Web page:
One of the most unexpected decisions I’ve made as a parent of a complex ADHDer was the decision to enroll him in a special needs sports league. That was NOT where I thought I was going to end up when I married someone who played football in high school. And like most ADHDers, even complex ones, he doesn’t look or seem like someone who couldn’t function in a regular youth sports league. He doesn’t have a physical disability, beyond some fairly common coordination problems, and he doesn’t have an intellectual impairment.
What he does have is an exceptionally tender heart and a revolutionary way of looking at the world, which I’ve learned isn’t uncommon in complex ADHDers. My son hates competition. I spent years trying to school him in why games are fun and that it doesn’t matter who wins or who loses. He didn’t buy it, but that didn’t stop me from trying to sell it. One day, a few summers ago, it finally clicked for me. On that day, my husband was watching the Red Sox play and my son was asking him to turn it down because it was too loud but he kept cheering on both teams. I stopped to watch him. “Go Sox! Good try! Way to swing the bat! That’s ok, they caught the ball, but you did a great job! Go Yankees, way to run the bases! Good try even though you didn’t catch the ball! You’re doing amazing!” He was full of love for the GAME and the PLAYERS and their efforts. I was humbled. And then nearly in tears when he turned to me and asked, “Why would someone even INVENT a game where some people win and some people have to lose?”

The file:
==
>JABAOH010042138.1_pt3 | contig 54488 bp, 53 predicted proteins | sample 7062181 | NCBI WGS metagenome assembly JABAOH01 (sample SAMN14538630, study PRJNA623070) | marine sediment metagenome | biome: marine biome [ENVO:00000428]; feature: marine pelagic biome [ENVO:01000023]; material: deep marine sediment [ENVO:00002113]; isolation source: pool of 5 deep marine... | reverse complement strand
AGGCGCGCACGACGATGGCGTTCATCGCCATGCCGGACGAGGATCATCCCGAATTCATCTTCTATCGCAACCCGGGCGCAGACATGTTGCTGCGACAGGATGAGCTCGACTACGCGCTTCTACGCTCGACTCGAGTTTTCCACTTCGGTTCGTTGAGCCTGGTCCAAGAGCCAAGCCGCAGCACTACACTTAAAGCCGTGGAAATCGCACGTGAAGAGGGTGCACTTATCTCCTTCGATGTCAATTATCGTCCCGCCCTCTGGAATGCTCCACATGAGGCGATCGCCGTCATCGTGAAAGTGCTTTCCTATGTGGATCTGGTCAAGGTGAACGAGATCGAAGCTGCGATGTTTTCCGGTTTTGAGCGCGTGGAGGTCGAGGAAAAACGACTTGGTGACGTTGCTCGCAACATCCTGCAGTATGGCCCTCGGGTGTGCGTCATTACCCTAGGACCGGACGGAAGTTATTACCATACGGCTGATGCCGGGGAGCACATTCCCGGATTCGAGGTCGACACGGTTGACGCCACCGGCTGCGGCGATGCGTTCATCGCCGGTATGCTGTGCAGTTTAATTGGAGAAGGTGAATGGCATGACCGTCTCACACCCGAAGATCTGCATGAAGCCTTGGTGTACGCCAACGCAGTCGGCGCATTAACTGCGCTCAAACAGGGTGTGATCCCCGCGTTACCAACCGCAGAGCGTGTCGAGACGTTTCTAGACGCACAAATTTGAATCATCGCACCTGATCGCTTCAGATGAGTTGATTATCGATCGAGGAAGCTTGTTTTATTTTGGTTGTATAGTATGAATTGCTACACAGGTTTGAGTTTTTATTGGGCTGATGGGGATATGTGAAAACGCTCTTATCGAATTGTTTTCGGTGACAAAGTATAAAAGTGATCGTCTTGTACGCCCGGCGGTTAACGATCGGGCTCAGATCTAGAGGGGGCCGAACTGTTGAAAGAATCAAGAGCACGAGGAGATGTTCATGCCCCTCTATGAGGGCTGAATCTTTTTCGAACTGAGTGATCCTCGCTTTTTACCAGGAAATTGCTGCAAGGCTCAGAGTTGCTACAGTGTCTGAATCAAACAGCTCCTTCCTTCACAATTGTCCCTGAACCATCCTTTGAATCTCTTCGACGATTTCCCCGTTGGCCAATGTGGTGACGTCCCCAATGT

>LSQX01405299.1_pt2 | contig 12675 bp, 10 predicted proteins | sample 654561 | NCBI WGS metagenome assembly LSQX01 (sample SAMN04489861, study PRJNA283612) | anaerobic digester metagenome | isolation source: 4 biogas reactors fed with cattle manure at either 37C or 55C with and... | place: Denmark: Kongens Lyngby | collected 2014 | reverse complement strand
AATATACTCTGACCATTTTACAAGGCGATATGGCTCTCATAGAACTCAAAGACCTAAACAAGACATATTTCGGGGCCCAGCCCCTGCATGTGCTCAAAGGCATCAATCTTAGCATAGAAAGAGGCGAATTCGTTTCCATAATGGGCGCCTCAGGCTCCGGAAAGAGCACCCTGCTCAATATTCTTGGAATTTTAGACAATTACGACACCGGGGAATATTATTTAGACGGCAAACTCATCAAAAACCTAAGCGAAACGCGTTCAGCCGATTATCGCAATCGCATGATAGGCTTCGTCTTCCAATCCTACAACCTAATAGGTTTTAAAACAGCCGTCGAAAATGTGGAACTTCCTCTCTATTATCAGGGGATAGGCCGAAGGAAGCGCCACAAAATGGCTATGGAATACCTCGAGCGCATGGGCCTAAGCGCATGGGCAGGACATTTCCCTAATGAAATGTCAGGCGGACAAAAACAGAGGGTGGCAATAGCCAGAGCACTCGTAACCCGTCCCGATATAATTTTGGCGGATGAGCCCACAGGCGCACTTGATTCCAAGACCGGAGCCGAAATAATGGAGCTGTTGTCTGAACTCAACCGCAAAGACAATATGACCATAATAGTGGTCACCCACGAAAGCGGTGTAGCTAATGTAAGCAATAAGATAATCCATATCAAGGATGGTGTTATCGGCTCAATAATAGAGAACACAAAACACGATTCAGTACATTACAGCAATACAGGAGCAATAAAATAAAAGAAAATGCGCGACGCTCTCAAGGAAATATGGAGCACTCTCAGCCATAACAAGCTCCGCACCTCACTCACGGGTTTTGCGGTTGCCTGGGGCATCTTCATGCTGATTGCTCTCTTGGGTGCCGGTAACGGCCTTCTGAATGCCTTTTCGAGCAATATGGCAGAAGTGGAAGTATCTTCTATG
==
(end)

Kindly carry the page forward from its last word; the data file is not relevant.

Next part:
Wow, did I feel small. Here I was, trying to teach competition while my kid was trying to teach me love. At that moment, I began listening to what my kid needed. And what he needed was to play ball without some crazy invented idea that someone has to win and someone has to lose. So we signed him up with this amazing special needs youth sports organization called Buddy Baseball and every spring and every fall, he’s out there cheering on every single player from both teams. I thought his ADHD+ was an obstacle and we would have to give up on sports. Instead it was an obstacle we just had to work around in order for him to play ball!